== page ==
> many ways, some of which we know, some we suspect, some that are hidden by
> obfuscation and even secrecy," say more, give concrete examples of
> brokenness and the directions the fix could take. It's impossible to deal
> only with the general statement.
> I'm not aversee to changes in ICAN, but I want them to be based on
> observable defects and improvement strategies that are likely to be
> effective in fulfilling our mandate. That's all.
> >> What specific events and/or activities can you identify In the past on
> any part of ICANN or its constituent bodies that current accountability
> mechanisms do not protect from?
> On Jul 11, 2015, at 1:09 PM, Dr Eberhard W Lisse <el at lisse.na> wrote:
> > George,
> > as being familiar with the Hippocratic Oath from a professional
> perspective, I need to point out that the "First, do no harm" maxim does
> not appear there. A popular misconception, as seven Wikipedia will tell you.
> > However, I do not agree that we should put in only minimum fixes,
> because we can only fix what comes to our attention as being broken, after
> the fact.
> > Now the old software maxim "Don't fix what ain't broken" has its place
> in avoiding introducing new bugs, but it does nothing to improve the user
> experience or function.
> > Since you brought it up, in (Curative) Medicine and especially Surgery,
> we of course only do what the patients gives informed consent to, but only
> doing the minimum to fix a problem is considered unprofessional and would
> attract serious liability. Never mind that Preventative Medicine including
> Screening have shown to be of immense value.
> > ICANN is broken in so many ways, some of which we know, some we suspect,
> some that are hidden by obfuscation and even secrecy, and I am sure in many
> other ways that will come to light eventually.
> > It is in need of comprehensive, structural reform, if not a complete
> redesign. Not just our tinkering around the edges.
> > el
> > --
> > Sent from Dr Lisse's iPad mini
> >> On Jul 9, 2015, at 19:16, George Sadowsky <george.sadowsky at gmail.com>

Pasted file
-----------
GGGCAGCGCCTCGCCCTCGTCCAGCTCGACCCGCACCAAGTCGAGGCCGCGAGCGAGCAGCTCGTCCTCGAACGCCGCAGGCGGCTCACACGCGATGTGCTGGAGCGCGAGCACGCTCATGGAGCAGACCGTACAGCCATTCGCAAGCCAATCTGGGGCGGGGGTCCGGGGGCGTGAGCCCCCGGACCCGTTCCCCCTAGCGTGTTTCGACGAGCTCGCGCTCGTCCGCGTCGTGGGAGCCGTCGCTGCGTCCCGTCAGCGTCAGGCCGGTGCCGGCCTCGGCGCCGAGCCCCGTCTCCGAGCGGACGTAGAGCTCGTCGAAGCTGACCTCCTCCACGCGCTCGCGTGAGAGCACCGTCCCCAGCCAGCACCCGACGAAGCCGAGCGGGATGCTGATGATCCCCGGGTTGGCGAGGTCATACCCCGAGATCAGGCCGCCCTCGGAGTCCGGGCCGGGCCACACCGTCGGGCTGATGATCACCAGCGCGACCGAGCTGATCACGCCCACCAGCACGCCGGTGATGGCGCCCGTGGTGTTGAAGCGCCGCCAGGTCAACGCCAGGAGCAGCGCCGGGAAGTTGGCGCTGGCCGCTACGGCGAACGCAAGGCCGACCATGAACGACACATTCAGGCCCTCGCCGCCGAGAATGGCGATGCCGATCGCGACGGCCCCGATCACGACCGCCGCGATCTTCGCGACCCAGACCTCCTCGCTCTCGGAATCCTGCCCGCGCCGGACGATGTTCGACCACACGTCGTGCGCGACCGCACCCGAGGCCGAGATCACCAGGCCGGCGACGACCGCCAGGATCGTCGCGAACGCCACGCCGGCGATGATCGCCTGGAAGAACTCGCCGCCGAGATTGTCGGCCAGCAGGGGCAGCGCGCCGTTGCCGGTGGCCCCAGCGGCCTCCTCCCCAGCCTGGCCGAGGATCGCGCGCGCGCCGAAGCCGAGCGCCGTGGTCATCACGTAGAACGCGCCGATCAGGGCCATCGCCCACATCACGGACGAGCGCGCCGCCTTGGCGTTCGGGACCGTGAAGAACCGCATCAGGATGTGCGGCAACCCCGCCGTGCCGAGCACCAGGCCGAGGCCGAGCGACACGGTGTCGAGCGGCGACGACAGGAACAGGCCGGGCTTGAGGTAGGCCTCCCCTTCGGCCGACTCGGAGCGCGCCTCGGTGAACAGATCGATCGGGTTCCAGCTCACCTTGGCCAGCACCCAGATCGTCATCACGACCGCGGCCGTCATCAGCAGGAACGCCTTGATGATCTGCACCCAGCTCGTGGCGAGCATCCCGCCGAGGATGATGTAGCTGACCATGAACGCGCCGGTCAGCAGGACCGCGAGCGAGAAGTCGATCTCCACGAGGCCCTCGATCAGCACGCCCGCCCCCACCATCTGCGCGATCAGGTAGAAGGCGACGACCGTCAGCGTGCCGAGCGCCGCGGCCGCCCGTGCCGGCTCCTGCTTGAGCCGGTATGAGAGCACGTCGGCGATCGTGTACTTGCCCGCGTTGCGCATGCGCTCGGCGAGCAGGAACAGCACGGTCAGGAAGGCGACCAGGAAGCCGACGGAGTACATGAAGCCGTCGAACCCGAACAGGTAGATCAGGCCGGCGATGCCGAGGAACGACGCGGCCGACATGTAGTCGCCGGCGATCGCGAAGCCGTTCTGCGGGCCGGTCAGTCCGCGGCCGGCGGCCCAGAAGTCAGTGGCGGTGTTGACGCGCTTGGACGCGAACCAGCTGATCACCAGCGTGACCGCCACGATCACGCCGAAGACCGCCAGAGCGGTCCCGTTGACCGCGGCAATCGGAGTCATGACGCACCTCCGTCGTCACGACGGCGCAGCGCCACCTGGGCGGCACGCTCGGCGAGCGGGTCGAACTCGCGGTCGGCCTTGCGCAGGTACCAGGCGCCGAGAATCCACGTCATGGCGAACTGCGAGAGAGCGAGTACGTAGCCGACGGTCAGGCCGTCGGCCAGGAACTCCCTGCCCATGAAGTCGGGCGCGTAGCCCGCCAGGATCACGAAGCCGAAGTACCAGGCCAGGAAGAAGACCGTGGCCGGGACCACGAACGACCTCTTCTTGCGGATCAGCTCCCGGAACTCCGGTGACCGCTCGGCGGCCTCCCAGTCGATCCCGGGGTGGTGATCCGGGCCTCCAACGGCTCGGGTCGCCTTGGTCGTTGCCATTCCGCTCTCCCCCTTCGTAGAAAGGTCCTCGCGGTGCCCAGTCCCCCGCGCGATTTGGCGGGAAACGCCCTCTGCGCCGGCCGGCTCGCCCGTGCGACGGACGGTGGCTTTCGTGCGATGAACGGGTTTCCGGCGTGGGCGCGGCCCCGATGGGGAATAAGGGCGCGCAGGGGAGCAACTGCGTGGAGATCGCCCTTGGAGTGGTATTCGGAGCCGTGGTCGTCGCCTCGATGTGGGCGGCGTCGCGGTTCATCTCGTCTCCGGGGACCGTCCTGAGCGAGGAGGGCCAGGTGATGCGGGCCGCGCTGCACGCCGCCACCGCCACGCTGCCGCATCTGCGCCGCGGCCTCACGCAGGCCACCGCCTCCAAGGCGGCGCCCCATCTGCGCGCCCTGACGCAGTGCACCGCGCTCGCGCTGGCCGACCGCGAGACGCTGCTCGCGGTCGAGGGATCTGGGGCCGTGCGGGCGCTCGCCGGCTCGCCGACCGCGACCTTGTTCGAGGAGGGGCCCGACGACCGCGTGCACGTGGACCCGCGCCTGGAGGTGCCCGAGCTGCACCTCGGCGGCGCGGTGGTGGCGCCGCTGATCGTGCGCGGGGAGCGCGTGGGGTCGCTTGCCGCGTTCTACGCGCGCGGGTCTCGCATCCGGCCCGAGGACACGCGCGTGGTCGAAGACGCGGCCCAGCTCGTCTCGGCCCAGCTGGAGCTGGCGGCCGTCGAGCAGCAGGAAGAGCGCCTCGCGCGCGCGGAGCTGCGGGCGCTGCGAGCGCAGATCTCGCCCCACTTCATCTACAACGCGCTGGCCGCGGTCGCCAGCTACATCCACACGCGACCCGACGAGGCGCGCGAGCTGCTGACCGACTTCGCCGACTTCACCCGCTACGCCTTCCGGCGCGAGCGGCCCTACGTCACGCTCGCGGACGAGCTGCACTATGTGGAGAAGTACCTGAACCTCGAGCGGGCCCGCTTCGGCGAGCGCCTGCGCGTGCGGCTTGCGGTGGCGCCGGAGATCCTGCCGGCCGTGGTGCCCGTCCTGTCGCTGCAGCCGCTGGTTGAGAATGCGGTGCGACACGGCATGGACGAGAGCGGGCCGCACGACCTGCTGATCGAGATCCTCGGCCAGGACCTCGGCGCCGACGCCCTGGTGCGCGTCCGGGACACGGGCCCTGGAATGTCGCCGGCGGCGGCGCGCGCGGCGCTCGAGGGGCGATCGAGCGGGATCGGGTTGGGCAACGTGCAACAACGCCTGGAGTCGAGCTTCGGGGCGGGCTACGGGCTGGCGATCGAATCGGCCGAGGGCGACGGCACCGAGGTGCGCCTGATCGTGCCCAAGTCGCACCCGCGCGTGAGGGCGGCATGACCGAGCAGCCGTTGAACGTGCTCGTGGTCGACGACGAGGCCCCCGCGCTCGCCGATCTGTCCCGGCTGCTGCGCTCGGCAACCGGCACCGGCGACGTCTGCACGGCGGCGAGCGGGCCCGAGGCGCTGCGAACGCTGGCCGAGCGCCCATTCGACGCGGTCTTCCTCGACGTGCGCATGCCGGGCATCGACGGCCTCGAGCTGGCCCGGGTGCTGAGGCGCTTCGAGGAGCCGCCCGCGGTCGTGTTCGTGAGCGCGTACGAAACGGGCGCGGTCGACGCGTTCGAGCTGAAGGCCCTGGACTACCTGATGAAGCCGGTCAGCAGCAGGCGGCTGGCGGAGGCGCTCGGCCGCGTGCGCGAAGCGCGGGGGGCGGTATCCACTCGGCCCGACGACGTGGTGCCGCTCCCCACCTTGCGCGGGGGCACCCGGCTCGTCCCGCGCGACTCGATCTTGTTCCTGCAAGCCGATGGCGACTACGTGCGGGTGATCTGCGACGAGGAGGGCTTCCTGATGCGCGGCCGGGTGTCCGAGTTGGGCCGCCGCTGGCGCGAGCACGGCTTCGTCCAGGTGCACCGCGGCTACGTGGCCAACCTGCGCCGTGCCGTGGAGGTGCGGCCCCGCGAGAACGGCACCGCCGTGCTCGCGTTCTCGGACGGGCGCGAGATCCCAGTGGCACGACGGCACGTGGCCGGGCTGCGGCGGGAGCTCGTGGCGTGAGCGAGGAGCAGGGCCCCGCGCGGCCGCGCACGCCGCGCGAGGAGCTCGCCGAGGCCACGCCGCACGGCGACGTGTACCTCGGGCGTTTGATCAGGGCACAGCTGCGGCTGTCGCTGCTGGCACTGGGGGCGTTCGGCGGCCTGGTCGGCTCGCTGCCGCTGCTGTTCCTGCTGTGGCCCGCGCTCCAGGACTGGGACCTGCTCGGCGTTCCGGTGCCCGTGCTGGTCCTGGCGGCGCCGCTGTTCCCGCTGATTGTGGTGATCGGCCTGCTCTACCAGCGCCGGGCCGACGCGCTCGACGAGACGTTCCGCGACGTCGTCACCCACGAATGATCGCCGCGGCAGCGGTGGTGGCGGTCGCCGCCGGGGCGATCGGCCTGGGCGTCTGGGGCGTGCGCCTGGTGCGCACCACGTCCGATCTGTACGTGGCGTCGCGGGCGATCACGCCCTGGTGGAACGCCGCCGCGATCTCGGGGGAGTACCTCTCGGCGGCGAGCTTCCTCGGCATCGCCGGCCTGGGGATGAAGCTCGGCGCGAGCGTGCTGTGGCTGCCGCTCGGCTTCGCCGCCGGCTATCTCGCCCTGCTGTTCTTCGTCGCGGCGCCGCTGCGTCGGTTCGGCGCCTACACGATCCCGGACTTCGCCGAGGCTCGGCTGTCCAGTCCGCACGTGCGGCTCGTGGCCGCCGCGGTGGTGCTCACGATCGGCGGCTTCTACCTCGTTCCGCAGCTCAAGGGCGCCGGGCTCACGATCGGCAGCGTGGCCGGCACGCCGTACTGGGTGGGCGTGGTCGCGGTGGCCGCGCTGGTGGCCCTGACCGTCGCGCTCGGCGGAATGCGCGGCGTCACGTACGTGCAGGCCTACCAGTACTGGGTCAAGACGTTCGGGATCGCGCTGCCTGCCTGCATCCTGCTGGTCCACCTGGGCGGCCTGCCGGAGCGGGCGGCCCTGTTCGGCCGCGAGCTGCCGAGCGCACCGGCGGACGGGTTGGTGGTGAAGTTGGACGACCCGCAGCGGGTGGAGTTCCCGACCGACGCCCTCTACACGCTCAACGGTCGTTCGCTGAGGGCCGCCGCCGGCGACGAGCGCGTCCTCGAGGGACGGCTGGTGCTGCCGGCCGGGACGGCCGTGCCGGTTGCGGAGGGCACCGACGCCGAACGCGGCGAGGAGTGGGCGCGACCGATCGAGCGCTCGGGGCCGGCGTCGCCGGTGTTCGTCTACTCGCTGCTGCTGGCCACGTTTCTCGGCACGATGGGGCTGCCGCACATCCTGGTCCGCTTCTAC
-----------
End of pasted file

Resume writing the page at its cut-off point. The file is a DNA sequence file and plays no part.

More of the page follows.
> >> The Hippocratic oath, "do no harm," is as relevant to communities and
> organizations as it is to medicine. If something is largely working but
> has flaws, it's reasonable to ask the question of what is the minimum
> change necessary to eliminate the flaw.
> >> In the case of accountability, it is clear that accountability is a
> necessary component of an adequate governance structure. The question in my
> mind is how much and in what form. I believe that the advisor to the CCWG,
> Jan Scholte, remarked in an earlier intervention, the issue is
> accountability for what, to whom, and with what enforcement mechanisms.
> It's possible that the this easy WG has already provided a concise
> statement answering these questions. If so, could someone please point me
> to it; if not wouldn't it be useful to have one?
> >> In that spirit, I'd like to ask members of this group the following
> question: What specific events and/or activities can you identify In the
> past on any part of ICANN or its constituent bodies that current
> accountability mechanisms do not protect from? how do the variety of
> current proposals address those shortcomings, and how in the past with
> these mechanisms have been used to address those specific events and/or
> activities? If there already exists such a list, please point me to it; if
> there isn't wouldn't it be useful for some reality testing?
> >> I am not suggesting that it would be sufficient to engineer new
> accountability mechanisms that dealt only with previous behavior that was
> considered inappropriate. Clearly it's very possible that new behavior by
> any part of the community considered inappropriate by any other part of the
> community will fit into new patterns and will not replicate earlier
> activities. However, there's a lot of merit in fact-based evidence, and I
> would like very much to have the opinion of people on this list of those
> instances where new accountability measures would have been useful and
> effective where existing accountability measures failed.
> >> George
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jordan at internetnz.net.nz